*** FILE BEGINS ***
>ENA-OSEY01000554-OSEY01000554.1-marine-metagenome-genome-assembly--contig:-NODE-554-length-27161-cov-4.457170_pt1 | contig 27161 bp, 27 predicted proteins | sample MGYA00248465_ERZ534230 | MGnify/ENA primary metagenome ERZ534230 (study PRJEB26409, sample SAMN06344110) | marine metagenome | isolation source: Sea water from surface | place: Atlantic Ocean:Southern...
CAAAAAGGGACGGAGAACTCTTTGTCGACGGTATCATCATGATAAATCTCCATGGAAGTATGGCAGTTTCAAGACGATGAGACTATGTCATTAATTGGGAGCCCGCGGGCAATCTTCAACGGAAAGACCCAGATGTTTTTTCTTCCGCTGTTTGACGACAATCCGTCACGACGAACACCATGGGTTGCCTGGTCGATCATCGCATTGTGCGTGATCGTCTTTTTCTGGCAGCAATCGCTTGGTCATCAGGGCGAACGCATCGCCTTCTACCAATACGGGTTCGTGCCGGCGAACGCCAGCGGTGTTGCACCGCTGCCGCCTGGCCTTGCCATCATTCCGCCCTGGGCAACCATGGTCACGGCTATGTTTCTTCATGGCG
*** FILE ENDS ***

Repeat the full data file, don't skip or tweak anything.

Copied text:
>ENA-OSEY01000554-OSEY01000554.1-marine-metagenome-genome-assembly--contig:-NODE-554-length-27161-cov-4.457170_pt1 | contig 27161 bp, 27 predicted proteins | sample MGYA00248465_ERZ534230 | MGnify/ENA primary metagenome ERZ534230 (study PRJEB26409, sample SAMN06344110) | marine metagenome | isolation source: Sea water from surface | place: Atlantic Ocean:Southern...
CAAAAAGGGACGGAGAACTCTTTGTCGACGGTATCATCATGATAAATCTCCATGGAAGTATGGCAGTTTCAAGACGATGAGACTATGTCATTAATTGGGAGCCCGCGGGCAATCTTCAACGGAAAGACCCAGATGTTTTTTCTTCCGCTGTTTGACGACAATCCGTCACGACGAACACCATGGGTTGCCTGGTCGATCATCGCATTGTGCGTGATCGTCTTTTTCTGGCAGCAATCGCTTGGTCATCAGGGCGAACGCATCGCCTTCTACCAATACGGGTTCGTGCCGGCGAACGCCAGCGGTGTTGCACCGCTGCCGCCTGGCCTTGCCATCATTCCGCCCTGGGCAACCATGGTCACGGCTATGTTTCTTCATGGCG